Here’s to law students who are the first in their family to go to college. To law students who have long since grown tired of checking the box that says their parents don’t have degrees as if they aren’t the most brilliant people you’ll ever meet. To law students whose lingering guilt at leaving home has now become a familiar shadow that wars with their pride in doing something new and wonderful for their family. To law students who don’t gripe about long BigLaw hours because they learned hard work from the weariness in their mother’s bones when she went to her second shift after tucking her children into bed. You belong here.
Here’s to law students from blue collar families. To law students who smelled home in the traces of fast food oil still lingering in their father’s collar when he came home. To law students who worked with grease etched in the lines of their forehead and dirt caked around the calluses on their palms long before they ever heard of a 12(b)(6) motion. To law students who ate with their hands at a networking event they didn’t know the rules to because they’d never thought they could have been eating “wrong” for the last 20 years. You belong here.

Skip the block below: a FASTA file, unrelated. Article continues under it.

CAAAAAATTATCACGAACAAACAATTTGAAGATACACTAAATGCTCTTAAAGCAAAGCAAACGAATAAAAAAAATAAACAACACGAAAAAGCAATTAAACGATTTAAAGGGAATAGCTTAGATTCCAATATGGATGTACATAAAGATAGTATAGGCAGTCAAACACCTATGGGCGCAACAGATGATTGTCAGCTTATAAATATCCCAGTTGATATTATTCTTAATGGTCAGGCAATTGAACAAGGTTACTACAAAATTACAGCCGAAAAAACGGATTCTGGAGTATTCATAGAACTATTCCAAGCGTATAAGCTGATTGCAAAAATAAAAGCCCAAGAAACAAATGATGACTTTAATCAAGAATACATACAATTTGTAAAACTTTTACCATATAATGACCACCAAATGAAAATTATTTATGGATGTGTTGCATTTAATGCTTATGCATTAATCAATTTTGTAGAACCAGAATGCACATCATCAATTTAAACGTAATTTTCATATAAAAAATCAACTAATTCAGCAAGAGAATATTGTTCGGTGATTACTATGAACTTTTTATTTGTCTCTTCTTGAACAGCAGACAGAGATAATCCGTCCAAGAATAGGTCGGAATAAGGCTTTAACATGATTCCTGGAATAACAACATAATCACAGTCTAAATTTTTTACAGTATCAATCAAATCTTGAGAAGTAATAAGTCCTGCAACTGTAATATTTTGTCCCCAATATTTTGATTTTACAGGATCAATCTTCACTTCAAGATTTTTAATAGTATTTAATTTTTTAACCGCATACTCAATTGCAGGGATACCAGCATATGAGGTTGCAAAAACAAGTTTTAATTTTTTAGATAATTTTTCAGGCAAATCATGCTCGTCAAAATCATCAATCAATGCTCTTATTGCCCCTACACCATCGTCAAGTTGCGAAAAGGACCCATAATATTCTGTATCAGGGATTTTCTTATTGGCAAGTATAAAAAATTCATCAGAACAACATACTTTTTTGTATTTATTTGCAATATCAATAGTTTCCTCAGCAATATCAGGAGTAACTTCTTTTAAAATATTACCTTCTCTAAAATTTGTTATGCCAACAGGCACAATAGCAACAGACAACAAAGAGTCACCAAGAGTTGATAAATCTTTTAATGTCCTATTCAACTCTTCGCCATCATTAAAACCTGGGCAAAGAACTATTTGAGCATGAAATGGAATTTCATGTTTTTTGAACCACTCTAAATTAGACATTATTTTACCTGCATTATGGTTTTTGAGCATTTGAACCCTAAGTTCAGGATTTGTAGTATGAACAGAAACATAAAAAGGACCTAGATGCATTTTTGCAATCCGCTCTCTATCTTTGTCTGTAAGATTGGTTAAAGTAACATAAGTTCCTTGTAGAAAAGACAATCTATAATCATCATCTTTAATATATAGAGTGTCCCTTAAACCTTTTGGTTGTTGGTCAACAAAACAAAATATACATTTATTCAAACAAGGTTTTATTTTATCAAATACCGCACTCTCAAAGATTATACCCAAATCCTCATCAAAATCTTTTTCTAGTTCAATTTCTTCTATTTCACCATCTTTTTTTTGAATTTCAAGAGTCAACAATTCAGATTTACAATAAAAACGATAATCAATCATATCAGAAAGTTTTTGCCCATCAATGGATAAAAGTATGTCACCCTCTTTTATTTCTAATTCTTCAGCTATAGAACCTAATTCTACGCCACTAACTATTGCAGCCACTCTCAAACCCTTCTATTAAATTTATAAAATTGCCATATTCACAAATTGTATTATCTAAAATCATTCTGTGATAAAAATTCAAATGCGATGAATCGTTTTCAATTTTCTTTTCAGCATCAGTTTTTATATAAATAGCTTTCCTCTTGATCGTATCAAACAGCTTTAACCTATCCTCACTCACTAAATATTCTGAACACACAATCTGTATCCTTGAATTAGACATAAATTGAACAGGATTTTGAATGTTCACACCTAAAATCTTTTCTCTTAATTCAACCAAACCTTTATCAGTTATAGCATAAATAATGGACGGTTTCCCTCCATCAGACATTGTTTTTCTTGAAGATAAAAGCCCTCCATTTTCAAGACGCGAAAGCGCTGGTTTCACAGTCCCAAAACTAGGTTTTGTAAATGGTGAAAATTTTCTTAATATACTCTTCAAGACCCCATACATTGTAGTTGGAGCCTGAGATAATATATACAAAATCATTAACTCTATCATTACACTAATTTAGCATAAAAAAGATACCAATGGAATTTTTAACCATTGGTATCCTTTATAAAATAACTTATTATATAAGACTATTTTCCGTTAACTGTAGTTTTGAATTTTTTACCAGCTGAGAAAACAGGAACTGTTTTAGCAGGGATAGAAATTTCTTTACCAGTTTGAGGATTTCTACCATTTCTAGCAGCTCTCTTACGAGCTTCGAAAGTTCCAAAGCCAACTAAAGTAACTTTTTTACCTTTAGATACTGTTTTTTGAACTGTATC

Here’s to law students from families who sometimes struggled to make ends meet. To law students who still remember the sharp bite of cold in winter, the rough scratch of dirt floors, and the fragility of dollar store toys. To law students who wore their mother’s hand-me-down, decades old business suit to their first moot court oral argument. To law students whose jaw hung gapingly wide open the first time they stepped into the plush opulence of a lavish BigLaw office. You belong here.